BENSON — A collaborative relationship between ApexNetwork physical therapy and a specialty service group in Tucson has allowed Apex to provide concussion care at its locations in Benson and Sierra Vista.
Tucson-based Sports Medicine and Rehabilitation Concussion Care, a sports injury management provider known as SPARCC, is offering outreach services in Cochise County, said Andrew Milligan, an Apex physical therapist who works at the Benson facility. SPRACC specializes in sports medicine with emphasis on injury management and prevention, rehabilitation and comprehensive concussion care.
“By working together, we have created a situation in which we are now able to provide concussion care and other services in Benson and Sierra Vista at our two ApexNetwork locations,” Milligan said. “This is a great opportunity for the community because it allows them to receive badly needed services without having to travel to Tucson.”
SPARRC nurse practitioner Leslie Streeter works in Cochise County every Tuesday afternoon and alternates between the Apex facility in Benson, 569 W. Fourth St. and Sierra Vista, 2151 State Route 92, No. 106.
“We’re in Benson one Tuesday and Sierra Vista the other Tuesday,” she said. “While comprehensive concussion care is the main thing we do, we also conduct sports physicals, sports injury evaluations and help with injury management and prevention.”
Douglas resident Ariele Noriega is a medical technician and assistant who works with Streeter in the Cochise County locations.
Along with Streeter, the SPRACC facility in Tucson includes a team of doctors who specialize in sports medicine. They are Mo Mortazavi, Arvind Balaji, Brett Dusenberrry and James Dill.
“We’re excited about getting the word out about concussion care services in Cochise County,” Streeter said. “Apex graciously agreed to rent us a space in their two facilities, so the locations serve as SPARCC satellite clinics.”
Most people with concussions get better in two or three weeks and often don’t require anything more than a follow up with their primary care physician, Streeter said.
“For some people, the symptoms last longer than that, and they’re going to need to follow through with rehab,” she added. “We break the rehabilitation down into different trajectories, or symptom groups, which include head pain, vestibular issues, or vertigo (dizziness), visual symptoms, mood and sleep issues.”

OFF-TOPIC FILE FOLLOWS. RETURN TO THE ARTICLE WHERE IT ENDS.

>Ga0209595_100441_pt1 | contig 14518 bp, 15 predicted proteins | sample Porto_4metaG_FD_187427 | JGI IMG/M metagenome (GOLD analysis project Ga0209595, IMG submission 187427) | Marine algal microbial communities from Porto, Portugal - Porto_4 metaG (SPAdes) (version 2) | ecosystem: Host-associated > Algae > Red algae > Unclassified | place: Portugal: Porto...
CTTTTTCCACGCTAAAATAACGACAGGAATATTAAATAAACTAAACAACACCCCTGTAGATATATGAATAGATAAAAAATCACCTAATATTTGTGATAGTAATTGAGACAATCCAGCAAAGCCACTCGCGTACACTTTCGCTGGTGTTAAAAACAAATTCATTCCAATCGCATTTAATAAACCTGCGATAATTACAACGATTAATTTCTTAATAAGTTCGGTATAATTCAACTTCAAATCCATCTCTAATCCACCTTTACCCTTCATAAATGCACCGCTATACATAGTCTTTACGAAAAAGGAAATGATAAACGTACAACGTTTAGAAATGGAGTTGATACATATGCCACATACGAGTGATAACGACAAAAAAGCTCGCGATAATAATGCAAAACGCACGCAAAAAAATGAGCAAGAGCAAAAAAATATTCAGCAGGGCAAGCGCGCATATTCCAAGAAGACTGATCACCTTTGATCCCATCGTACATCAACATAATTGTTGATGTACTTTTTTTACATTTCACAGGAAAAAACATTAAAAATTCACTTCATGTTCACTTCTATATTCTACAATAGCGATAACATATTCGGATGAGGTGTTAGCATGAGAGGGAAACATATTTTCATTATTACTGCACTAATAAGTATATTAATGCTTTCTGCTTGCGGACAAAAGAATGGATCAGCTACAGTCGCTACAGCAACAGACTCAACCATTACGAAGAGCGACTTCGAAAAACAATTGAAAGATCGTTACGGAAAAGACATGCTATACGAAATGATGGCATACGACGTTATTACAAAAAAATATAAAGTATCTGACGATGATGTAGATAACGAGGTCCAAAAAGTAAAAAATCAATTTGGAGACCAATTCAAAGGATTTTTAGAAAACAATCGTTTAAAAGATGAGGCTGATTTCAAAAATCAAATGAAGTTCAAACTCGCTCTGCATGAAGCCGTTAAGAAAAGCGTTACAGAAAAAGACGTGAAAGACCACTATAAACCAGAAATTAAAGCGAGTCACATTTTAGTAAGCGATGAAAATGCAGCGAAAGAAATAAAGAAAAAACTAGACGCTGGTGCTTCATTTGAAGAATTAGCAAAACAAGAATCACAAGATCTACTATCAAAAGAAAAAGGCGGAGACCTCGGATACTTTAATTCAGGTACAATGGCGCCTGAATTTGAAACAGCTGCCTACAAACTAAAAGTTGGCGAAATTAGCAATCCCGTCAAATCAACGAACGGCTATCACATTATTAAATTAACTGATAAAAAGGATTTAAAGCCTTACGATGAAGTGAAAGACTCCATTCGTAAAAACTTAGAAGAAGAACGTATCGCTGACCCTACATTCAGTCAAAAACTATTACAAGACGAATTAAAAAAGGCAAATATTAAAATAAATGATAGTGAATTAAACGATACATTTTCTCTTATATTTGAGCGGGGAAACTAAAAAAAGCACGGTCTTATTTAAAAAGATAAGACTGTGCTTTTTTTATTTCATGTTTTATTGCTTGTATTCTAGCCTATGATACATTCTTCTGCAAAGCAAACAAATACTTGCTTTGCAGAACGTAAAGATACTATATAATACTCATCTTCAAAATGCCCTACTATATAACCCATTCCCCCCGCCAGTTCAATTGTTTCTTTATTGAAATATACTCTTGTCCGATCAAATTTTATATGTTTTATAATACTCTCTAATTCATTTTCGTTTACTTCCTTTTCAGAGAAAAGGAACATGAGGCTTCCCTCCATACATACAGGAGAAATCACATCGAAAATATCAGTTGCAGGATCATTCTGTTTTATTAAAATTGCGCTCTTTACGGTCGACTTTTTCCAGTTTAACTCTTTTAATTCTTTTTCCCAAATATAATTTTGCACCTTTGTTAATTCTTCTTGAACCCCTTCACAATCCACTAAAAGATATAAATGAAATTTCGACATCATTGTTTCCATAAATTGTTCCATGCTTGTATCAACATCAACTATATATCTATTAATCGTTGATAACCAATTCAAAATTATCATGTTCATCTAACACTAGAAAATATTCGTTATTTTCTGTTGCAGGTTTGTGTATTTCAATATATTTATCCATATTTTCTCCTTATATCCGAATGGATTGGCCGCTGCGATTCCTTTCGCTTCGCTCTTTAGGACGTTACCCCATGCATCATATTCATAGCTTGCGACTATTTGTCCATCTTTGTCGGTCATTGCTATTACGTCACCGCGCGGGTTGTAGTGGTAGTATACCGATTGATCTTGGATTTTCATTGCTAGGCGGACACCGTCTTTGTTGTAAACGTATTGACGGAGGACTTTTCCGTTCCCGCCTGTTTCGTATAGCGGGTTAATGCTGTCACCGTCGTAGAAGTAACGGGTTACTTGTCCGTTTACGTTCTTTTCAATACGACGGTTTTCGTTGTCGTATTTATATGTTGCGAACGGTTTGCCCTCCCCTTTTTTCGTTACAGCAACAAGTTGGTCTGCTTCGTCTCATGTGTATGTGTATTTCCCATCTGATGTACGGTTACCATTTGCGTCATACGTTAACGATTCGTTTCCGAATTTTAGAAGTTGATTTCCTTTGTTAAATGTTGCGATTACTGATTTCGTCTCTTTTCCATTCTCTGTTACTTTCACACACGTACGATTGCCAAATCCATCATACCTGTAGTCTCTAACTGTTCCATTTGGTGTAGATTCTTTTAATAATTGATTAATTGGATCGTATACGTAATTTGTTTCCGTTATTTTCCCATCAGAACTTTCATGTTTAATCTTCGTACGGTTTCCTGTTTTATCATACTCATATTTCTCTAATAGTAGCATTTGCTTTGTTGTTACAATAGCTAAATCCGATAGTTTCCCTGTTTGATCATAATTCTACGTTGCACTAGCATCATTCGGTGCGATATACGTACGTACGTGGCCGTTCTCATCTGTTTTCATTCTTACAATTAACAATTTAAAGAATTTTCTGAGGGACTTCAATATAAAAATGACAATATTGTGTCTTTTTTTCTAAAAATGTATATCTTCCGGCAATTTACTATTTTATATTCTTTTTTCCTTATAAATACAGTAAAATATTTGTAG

There are a number of different components to a head injury, so it’s critical that the patient receive therapy to help resolve deficits that are identified through evaluations.
“Our goal is for kids to return to school and adults to work without becoming overwhelmed.”
Children can sometimes return to school part time, but may not be ready for a full-time schedule.
“There are cases where we write individual concussion plans, which is a list of recommendations with special accommodations to help kids return to school,” Streeter explained.
The idea is to allow kids to return to school, at least part time, and learn as much as possible without exacerbating the symptoms. Taking steps like providing students with printed notes or allowing them to wear a cap or sunglasses in the classroom to protect their eyes from bright lights are examples of accommodations that could be used.
“We treat whatever the deficits are and try to get our patients the therapy they need to get them functioning and back in school and work,” said Streeter, who noted this is an underserved area when it comes to concussion care.
Educating the community about sports injuries, especially concussions, is another area that Streeter hopes to be more active in.
“Andy (Milligan) is actually one of the coaches for the mountain bike team in Sierra Vista, and concussions are one of the main sports injuries we see in mountain biking,” she said.
“It’s been good to work with Apex,” she said. “After concussion, people often have a lot of vestibular and ocular issues, and we’re hoping to get someone trained to work in Benson so patients don’t have to travel to Tucson.”
Along with conducting evaluations and cognitive testing, patients go through exertional testing on treadmills and exercise bikes to help determine whether they are ready to return to school or work.
Noriega started attending classes at Cochise College, then attended New Mexico State University for her certifications.
Streeter earned her nurse practitioner degree from the University of Arizona.
For information about SPARCC, go to firstname.lastname@example.org or call 520-222-8076.
ApexNetwork in Benson can be reached at 520-586-3663. The number for the Sierra Vista office is 520-335-1615.